NAMI Provides Testimony to Senate Judiciary Committee on Extreme Risk Protection Orders

March 26th, 2019

Earlier today, Ron Honberg, Senior Policy Advisor, testified on behalf of NAMI in front of the U.S. Senate Judiciary Committee on Extreme Risk Protection Orders (ERPOs). The Committee held the hearing to consider guidelines for state action on ERPOs, also known as Gun Violence Restraining Orders.

ERPOs establish procedures to prohibit individuals who pose risks of violence to self or others from possessing firearms for a defined period. Currently, 14 states (California, Connecticut, Delaware, Florida, Illinois, Indiana, Maryland, Massachusetts, New Jersey, New York, Oregon, Rhode Island, Vermont, and Washington) plus the District of Columbia have laws authorizing these orders.

NAMI believes that ERPOs can be lifesaving when they appropriately implemented. However, NAMI urged the committee that the criteria for issuing an ERPO should be based on specific, real-time behaviors and evidence-based risk factors for violence rather than targeting or singling out people with mental illness.

Ron testified, “An individual’s history of mental illness or specific diagnosis is not a good predictor for violence.” He noted that while some symptoms of severe mental illness, such as delusions and paranoia, are a risk factor, overall, only 4% of violent acts in the U.S. are attributable to mental illness.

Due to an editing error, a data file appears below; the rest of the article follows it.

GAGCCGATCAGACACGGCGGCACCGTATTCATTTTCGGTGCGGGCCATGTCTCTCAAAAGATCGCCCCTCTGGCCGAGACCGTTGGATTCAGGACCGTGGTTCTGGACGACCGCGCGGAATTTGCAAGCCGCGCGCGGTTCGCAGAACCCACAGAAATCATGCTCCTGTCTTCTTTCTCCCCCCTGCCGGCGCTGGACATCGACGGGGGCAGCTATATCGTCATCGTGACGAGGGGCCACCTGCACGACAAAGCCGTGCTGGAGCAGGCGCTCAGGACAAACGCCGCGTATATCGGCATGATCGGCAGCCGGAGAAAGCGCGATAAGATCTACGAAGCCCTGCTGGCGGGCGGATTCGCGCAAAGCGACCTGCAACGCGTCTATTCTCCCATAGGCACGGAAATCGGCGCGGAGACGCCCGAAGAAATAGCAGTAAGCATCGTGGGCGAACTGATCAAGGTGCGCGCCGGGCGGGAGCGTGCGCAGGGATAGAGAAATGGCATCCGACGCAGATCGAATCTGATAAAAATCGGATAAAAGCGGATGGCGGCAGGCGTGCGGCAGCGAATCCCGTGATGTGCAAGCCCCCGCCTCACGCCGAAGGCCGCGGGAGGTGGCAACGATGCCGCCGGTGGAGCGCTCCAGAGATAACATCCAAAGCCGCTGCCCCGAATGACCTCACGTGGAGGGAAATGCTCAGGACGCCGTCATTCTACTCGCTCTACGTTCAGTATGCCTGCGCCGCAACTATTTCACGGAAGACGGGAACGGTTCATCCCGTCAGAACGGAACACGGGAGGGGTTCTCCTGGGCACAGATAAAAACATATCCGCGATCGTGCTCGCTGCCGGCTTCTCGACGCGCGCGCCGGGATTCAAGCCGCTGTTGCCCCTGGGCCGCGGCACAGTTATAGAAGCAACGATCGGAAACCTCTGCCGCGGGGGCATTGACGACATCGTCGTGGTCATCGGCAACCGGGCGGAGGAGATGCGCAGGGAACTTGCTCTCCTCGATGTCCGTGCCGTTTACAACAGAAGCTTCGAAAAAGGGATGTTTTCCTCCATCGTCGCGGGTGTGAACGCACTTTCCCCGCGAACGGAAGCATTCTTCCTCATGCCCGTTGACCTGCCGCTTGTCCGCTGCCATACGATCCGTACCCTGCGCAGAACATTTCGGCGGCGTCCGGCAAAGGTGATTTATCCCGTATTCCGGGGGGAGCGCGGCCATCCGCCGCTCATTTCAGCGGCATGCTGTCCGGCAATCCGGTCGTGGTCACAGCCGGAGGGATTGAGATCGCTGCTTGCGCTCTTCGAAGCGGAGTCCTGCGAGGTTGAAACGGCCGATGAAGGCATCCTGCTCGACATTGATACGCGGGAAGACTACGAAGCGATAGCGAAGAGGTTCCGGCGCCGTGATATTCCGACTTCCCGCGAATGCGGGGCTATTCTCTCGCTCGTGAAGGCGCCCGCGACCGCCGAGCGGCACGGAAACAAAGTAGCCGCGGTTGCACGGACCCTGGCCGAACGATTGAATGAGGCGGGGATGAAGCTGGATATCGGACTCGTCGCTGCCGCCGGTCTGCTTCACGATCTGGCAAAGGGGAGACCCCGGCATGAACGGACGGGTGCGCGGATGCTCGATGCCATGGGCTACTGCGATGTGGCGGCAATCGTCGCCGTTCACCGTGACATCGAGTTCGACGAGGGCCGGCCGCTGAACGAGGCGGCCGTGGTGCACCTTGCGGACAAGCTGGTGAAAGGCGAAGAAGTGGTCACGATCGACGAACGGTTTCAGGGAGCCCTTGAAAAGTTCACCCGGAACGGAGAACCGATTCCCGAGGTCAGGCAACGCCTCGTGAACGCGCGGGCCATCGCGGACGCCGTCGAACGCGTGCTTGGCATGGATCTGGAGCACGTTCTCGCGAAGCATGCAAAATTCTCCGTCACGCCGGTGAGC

“It is therefore neither necessary or appropriate to specifically identify mental illness as a risk factor in state or federal ERPO laws.”

NAMI also reminded the Committee that people with mental illness are more often victims of violence than perpetrators. Tragically, the greatest threat of gun violence is suicide—which accounts for 60% of gun deaths in the U.S. each year.

NAMI has six recommendations to maximize the positive impact of ERPOs and to prevent unintended consequences:

  1. Determinations of risk should be based on an individualized assessment and grounded in evidence.
  2. Any person subject to an ERPO petition should be afforded due process protections.
  3. Law enforcement officers responsible for removing firearms from individuals under an ERPO should receive training on crisis de-escalation and crisis intervention.
  4. Stigmatizing language should not be used in writing or describing these laws.
  5. Health professionals should also have the ability to initiate petitions for ERPOs.
  6. Key stakeholders, including law enforcement, families, health professionals and others, should be educated about these laws and how to utilize them.

NAMI Efforts to Improve Veterans’ Mental Health Care

On March 13, NAMI was thrilled by the introduction of S. 785, The Commander John Scott Hannon Veterans Mental Health Care Improvement Act, by Sens. Jon Tester (D-MT) and Jerry Moran (R-KS). NAMI worked with a bipartisan group of legislators on key parts of the bill, including provisions to:

  • Provide veterans with a full year of VA health and mental health care after transitioning from the Armed Forces
  • Increase access to online Cognitive Behavioral Therapy (CBT)
  • Create a Precision Medicine for Veterans Initiative to identify brain and mental health biomarkers
  • Provide $10 million to increase availability of and locations for VA telehealth care

This bill celebrates the legacy of retired Navy SEAL Commander John Scott Hannon, a member of NAMI Montana, who died by suicide last year after fighting a courageous battle with post-traumatic stress, traumatic brain injury and bipolar disorder.